What Does this Mean for the Preacher?

What does all of this mean for the preacher? After all, “the preacher’s first, and the most important task is to prepare himself, not his sermon.”[1] First of all, the preacher must be a true “man of the Word.” He must be educated enough to understand the theology that flows from the Scripture he is to preach. He must be familiar enough with Scripture that he does not have to struggle with the basic teachings of the Word.

But more than that, he must have a burning desire and a jealousy for the Word of God. He must desire the Word of God like he desires air to breathe. He must be so sure of the truth and power of this Word that he will stop at nothing to defend it and will be stopped by nothing in his preaching of it.

He must possess a humility that will drive him to his knees to commune with God. This humility will give him the fire to preach as he should because he knows that the Word he preaches has power because it is not his own word, but God’s. This understanding will police his heart as he studies and preaches because his jealousy for the Word of God can serve to prevent him from twisting the text to fit his own carnal desires to promote himself or his agenda.

This communion with God is essential. “You need to be alone with God before you can effectively usher others into His presence.”[2] This is what makes the theology of the Scriptures come alive. “All too often the preacher of the Word strains out the delicious wonders and serves it up with boring dullness, drained of all life!”[3] The preacher must himself be impacted by the Word so that the Word will, through him, impact others.

Finally, the theological truths of God’s Word, when preached in the power of the Spirit, will transform people’s lives. Indeed, the greatest external evidence of the power of God’s Word is the people in the pew. I have only been in ministry a few years (although I was involved in lay ministry for several years prior to my ordination). In this brief period of time, I have seen people delivered from drunkenness, delivered from immorality, freed from drug addiction and sexual addiction. I have seen people freed from the bondage of childhood sexual abuse and physical abuse, I have seen men quit beating their wives and become loving and devoted husbands and fathers, I have seen strippers and prostitutes changed into godly women and have even seen ultra-rational skeptics become sound defenders of a book that they once ridiculed.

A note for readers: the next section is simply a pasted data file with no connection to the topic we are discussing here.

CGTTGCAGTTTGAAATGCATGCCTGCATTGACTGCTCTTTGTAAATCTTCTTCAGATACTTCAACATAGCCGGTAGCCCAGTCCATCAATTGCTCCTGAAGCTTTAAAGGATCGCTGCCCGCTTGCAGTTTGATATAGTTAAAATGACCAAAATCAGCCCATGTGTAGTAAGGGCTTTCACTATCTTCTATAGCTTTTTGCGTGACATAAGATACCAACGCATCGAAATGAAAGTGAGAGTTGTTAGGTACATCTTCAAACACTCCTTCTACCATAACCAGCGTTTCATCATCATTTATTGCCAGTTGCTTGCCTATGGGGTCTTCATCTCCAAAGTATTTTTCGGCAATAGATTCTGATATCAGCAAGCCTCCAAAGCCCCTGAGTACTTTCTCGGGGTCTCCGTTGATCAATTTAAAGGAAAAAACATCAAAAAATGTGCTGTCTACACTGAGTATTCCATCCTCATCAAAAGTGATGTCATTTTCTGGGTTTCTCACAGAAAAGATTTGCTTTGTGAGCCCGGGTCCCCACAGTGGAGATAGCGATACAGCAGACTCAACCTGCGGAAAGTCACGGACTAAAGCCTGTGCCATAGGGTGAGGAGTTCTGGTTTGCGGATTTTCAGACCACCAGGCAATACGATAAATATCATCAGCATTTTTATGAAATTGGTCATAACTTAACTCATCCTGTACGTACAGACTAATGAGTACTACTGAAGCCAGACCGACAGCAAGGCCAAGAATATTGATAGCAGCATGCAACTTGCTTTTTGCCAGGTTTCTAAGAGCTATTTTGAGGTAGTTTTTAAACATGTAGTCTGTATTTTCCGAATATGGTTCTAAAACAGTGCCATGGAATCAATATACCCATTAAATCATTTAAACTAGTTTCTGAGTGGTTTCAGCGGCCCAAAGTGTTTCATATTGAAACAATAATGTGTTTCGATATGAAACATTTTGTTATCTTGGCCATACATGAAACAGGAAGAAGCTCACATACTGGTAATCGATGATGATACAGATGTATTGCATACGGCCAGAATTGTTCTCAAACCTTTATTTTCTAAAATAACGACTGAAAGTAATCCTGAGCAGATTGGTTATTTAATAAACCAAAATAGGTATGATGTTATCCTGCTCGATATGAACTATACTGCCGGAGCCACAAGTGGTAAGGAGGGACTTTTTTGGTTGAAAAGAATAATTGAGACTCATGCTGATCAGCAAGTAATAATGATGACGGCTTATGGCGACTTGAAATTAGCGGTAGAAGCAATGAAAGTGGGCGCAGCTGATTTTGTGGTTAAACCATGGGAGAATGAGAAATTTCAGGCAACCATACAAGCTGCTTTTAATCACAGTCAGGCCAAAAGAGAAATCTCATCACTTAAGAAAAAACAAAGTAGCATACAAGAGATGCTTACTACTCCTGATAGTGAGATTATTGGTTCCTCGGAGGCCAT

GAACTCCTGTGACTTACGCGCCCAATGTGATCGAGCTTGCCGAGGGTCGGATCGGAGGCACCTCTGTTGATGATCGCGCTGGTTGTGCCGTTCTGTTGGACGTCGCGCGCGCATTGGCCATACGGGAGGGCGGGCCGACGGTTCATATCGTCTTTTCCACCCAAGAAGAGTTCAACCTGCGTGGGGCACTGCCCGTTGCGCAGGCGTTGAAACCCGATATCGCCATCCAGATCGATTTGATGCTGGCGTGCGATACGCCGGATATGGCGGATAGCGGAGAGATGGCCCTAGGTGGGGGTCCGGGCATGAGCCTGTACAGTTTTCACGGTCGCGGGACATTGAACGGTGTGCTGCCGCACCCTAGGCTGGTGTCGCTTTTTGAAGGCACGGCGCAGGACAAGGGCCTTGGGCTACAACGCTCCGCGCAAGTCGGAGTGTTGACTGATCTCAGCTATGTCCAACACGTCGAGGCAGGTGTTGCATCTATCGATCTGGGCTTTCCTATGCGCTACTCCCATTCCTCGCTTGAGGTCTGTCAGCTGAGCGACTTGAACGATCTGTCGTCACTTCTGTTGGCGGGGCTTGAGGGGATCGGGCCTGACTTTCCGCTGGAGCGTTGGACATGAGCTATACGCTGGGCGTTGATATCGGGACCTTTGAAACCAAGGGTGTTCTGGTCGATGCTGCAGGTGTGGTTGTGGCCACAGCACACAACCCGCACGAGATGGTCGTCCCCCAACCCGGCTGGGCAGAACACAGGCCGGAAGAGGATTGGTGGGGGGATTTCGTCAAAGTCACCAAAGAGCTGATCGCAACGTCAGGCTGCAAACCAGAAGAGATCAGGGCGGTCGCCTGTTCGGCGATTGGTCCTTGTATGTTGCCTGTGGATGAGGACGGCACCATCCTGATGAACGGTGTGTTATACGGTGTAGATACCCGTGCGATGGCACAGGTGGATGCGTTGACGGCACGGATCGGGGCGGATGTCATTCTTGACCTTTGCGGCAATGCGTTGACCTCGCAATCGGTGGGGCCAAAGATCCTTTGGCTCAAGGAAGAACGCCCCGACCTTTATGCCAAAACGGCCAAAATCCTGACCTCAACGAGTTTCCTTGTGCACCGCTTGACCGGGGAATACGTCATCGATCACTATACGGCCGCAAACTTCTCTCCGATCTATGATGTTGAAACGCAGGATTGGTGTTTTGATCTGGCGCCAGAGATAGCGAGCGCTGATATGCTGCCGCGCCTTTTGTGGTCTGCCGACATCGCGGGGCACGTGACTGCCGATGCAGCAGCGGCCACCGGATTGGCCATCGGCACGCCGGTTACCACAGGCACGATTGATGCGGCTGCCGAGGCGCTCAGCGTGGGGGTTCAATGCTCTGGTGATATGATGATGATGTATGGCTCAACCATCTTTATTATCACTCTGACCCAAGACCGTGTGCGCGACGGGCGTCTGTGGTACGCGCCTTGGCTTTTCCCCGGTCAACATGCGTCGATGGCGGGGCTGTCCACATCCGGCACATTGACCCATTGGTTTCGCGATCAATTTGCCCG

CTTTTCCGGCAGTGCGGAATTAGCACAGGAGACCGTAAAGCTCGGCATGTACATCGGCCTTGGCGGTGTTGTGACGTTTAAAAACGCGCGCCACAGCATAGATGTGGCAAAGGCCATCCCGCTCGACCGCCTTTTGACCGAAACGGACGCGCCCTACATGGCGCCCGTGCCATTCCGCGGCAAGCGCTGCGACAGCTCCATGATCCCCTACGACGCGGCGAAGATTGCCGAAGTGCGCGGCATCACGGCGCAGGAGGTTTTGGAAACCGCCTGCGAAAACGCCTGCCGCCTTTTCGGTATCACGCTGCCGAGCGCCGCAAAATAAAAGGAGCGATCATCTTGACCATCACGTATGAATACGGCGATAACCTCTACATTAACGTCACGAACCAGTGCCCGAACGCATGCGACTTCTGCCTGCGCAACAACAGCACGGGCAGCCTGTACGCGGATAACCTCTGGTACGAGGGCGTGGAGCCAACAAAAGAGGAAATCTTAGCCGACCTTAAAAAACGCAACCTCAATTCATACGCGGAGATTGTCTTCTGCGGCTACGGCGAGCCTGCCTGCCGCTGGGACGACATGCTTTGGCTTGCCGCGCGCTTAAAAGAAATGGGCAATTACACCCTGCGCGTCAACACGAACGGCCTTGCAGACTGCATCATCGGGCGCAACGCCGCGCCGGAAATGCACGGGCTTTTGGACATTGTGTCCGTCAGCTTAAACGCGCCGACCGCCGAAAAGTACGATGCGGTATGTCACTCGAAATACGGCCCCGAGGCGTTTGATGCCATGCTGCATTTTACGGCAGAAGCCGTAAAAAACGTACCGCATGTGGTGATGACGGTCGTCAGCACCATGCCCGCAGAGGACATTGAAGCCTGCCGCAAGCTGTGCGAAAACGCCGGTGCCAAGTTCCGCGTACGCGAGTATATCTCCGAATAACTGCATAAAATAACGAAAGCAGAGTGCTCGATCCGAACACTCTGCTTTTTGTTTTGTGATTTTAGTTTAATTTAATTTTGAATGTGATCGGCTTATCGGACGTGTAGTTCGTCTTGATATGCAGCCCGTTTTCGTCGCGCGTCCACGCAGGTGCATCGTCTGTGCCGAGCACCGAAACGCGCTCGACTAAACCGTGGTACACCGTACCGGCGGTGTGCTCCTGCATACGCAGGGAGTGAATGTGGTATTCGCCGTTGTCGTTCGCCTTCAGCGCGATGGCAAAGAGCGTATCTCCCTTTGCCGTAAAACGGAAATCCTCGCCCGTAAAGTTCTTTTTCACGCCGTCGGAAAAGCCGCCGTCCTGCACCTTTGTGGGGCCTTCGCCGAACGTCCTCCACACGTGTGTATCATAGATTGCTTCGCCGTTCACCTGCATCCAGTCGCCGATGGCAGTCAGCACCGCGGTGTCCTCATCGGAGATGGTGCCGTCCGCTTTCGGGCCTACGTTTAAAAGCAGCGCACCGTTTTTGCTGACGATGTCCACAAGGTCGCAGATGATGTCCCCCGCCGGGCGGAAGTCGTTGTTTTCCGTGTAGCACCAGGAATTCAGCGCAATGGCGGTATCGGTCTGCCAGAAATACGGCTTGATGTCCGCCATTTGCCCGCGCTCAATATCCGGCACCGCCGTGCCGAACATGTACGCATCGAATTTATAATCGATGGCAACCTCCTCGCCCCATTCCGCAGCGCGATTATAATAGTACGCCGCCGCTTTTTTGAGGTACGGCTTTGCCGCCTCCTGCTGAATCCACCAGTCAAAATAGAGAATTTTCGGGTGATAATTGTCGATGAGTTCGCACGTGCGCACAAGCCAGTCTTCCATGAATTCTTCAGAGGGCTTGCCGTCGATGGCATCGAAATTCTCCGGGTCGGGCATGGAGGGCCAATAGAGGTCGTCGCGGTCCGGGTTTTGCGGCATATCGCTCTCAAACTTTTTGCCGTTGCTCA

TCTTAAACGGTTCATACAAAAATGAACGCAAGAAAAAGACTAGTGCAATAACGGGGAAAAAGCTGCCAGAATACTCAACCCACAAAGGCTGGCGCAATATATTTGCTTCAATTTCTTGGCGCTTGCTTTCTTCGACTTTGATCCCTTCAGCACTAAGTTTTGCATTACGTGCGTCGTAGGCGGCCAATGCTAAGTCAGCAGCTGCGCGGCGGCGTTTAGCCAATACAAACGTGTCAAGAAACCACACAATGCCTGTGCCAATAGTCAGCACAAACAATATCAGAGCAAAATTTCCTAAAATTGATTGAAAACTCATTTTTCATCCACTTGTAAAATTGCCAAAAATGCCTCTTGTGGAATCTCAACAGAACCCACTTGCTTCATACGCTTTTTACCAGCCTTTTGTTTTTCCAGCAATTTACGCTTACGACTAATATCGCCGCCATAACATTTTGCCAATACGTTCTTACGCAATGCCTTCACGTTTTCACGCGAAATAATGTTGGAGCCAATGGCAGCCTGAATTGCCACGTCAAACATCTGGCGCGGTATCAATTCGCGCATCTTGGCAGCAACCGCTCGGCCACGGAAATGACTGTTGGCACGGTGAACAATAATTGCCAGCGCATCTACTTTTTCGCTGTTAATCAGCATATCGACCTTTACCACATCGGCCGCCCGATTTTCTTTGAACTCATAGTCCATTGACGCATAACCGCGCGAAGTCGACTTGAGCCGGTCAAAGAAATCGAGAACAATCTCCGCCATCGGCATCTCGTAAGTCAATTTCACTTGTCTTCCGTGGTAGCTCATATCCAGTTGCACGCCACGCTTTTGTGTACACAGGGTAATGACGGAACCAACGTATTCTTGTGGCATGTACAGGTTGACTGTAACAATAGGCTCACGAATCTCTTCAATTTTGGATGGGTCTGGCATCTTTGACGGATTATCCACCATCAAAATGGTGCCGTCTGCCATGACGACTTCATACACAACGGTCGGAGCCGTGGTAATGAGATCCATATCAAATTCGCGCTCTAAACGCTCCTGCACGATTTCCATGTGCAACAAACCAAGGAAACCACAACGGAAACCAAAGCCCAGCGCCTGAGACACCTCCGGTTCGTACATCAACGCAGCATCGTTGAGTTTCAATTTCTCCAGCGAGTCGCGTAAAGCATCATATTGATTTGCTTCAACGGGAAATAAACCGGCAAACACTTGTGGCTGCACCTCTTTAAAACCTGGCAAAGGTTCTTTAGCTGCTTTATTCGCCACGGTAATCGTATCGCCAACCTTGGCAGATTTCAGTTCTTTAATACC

Such changes do not occur because of the personality of some preacher, or borrowed business strategies implemented in a church-growth setting, or as a result of brow-beating by an aggressive evangelist. These things happen because the Holy Spirit took the truth of the preached Word and pierced the hearts of sinners until they became like that Word and its truth, alive and of God.

[1] D. Martin Lloyd Jones, Preaching and Preachers, (Grand Rapids: Zondervan, 1971), 166.
[2] Bruce Mawhinney, Preaching with Freshness, (Grand Rapids: Kregel Publications, 1997), 137.
[3] Ibid, 108.

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About Michael R. Jones

Pastor and PhD candidate writing on Paul's theology of suffering.
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2 Responses to What Does this Mean for the Preacher?

  1. GUNNY says:

    Amen!As one who teaches homiletics, I know that some things cannot be taught, at least not in the classroom from one human to another.There are no short-cuts to spiritual preparation, but so many want to circumvent the process. There are so many sermon outline books and guys will buy the sermons of others and preach them. They find they can get by with the appearance of success (and some success in some avenues), without the time invested in (biblical, theological, language, and exegetical) study and prayer.Oddly enought, folks spend little time on spiritual preparation in seminary, perhaps thinking they will jump start that area after seminary, but it’s hard to right the ship when they’ve substituted the propellor of pragmatism in the place of the Holy Spirit blowing in the sails.

  2. I have no problem agreeing with you since I have seen this to be true. It is too easy nowadays simply to put on an appearance of piety and coast on the other things. I think a good course on spiritual preparation in seminary, while it will not solce the problem, will go quite a ways toward putting the future minister on the right track. Even at my own seminary. which has a good balance of scholarship and fervor for ministry, service, and spiritual pursuits, has only one required class on spiritual formation. There is an elective on the Biblical Theology of Prayer that is offered every couple of years, there is no course on pastoral prayer or how to maintain one’s spiritual passion in ministry. What a far cry from the Reformers and Puritans, who spent hours in prayer and yet still managed to prepare one-hour and two-hour sermons, write books, etc.

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